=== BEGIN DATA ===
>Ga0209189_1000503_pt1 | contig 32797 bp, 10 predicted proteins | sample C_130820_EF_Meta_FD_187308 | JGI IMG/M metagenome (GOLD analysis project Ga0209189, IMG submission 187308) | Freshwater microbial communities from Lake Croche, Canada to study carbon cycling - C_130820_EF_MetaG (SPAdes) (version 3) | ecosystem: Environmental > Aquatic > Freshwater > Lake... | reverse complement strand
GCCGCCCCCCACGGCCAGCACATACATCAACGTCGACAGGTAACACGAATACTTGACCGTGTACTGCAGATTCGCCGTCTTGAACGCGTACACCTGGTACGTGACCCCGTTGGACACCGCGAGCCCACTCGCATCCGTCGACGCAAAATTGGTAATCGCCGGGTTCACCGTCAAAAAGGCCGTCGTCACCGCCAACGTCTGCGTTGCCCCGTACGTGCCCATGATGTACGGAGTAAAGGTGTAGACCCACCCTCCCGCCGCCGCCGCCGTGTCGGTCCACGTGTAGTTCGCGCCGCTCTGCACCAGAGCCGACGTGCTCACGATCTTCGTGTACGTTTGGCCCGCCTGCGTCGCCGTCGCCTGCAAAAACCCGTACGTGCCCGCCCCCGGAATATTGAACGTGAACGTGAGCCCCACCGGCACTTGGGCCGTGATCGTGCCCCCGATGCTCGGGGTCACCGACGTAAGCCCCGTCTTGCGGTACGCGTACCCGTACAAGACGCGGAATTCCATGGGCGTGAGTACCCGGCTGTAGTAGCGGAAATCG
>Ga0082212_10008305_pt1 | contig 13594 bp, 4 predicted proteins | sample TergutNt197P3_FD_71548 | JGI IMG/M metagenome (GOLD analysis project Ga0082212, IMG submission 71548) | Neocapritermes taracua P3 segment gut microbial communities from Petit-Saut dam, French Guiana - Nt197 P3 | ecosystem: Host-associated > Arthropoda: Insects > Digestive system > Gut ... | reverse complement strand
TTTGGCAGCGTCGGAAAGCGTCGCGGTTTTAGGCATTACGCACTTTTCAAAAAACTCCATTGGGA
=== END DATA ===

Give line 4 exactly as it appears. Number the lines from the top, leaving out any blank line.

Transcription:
TTTGGCAGCGTCGGAAAGCGTCGCGGTTTTAGGCATTACGCACTTTTCAAAAAACTCCATTGGGA